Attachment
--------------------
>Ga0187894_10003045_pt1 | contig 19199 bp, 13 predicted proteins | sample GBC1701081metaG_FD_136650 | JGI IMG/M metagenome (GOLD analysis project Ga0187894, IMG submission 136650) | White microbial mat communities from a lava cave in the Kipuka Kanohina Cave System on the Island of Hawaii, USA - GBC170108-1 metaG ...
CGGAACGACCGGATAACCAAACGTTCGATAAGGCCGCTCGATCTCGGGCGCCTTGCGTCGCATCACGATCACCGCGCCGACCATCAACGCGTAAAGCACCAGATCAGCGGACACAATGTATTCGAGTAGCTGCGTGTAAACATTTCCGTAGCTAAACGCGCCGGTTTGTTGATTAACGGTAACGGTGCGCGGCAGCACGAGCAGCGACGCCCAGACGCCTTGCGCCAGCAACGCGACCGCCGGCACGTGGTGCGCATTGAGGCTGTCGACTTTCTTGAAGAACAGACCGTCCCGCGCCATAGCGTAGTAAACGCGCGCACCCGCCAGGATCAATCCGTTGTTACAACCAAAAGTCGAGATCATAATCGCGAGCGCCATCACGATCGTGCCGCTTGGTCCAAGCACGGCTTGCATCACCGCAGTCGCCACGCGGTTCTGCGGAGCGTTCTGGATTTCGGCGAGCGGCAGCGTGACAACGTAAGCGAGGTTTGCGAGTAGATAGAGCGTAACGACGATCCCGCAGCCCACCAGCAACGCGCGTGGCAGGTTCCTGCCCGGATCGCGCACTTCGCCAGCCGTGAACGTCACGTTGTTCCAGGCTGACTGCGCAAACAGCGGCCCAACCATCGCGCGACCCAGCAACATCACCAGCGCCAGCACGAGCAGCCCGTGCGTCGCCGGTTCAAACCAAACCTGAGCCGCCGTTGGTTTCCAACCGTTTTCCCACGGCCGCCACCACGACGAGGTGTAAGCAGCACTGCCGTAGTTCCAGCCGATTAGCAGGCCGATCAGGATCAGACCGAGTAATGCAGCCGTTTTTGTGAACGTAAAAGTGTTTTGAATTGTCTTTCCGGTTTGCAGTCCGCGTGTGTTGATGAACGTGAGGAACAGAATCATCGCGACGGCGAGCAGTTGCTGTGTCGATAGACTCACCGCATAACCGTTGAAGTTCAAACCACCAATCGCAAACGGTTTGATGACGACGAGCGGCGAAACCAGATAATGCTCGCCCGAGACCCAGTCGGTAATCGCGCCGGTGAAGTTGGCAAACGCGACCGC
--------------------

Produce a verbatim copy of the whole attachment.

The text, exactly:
>Ga0187894_10003045_pt1 | contig 19199 bp, 13 predicted proteins | sample GBC1701081metaG_FD_136650 | JGI IMG/M metagenome (GOLD analysis project Ga0187894, IMG submission 136650) | White microbial mat communities from a lava cave in the Kipuka Kanohina Cave System on the Island of Hawaii, USA - GBC170108-1 metaG ...
CGGAACGACCGGATAACCAAACGTTCGATAAGGCCGCTCGATCTCGGGCGCCTTGCGTCGCATCACGATCACCGCGCCGACCATCAACGCGTAAAGCACCAGATCAGCGGACACAATGTATTCGAGTAGCTGCGTGTAAACATTTCCGTAGCTAAACGCGCCGGTTTGTTGATTAACGGTAACGGTGCGCGGCAGCACGAGCAGCGACGCCCAGACGCCTTGCGCCAGCAACGCGACCGCCGGCACGTGGTGCGCATTGAGGCTGTCGACTTTCTTGAAGAACAGACCGTCCCGCGCCATAGCGTAGTAAACGCGCGCACCCGCCAGGATCAATCCGTTGTTACAACCAAAAGTCGAGATCATAATCGCGAGCGCCATCACGATCGTGCCGCTTGGTCCAAGCACGGCTTGCATCACCGCAGTCGCCACGCGGTTCTGCGGAGCGTTCTGGATTTCGGCGAGCGGCAGCGTGACAACGTAAGCGAGGTTTGCGAGTAGATAGAGCGTAACGACGATCCCGCAGCCCACCAGCAACGCGCGTGGCAGGTTCCTGCCCGGATCGCGCACTTCGCCAGCCGTGAACGTCACGTTGTTCCAGGCTGACTGCGCAAACAGCGGCCCAACCATCGCGCGACCCAGCAACATCACCAGCGCCAGCACGAGCAGCCCGTGCGTCGCCGGTTCAAACCAAACCTGAGCCGCCGTTGGTTTCCAACCGTTTTCCCACGGCCGCCACCACGACGAGGTGTAAGCAGCACTGCCGTAGTTCCAGCCGATTAGCAGGCCGATCAGGATCAGACCGAGTAATGCAGCCGTTTTTGTGAACGTAAAAGTGTTTTGAATTGTCTTTCCGGTTTGCAGTCCGCGTGTGTTGATGAACGTGAGGAACAGAATCATCGCGACGGCGAGCAGTTGCTGTGTCGATAGACTCACCGCATAACCGTTGAAGTTCAAACCACCAATCGCAAACGGTTTGATGACGACGAGCGGCGAAACCAGATAATGCTCGCCCGAGACCCAGTCGGTAATCGCGCCGGTGAAGTTGGCAAACGCGACCGC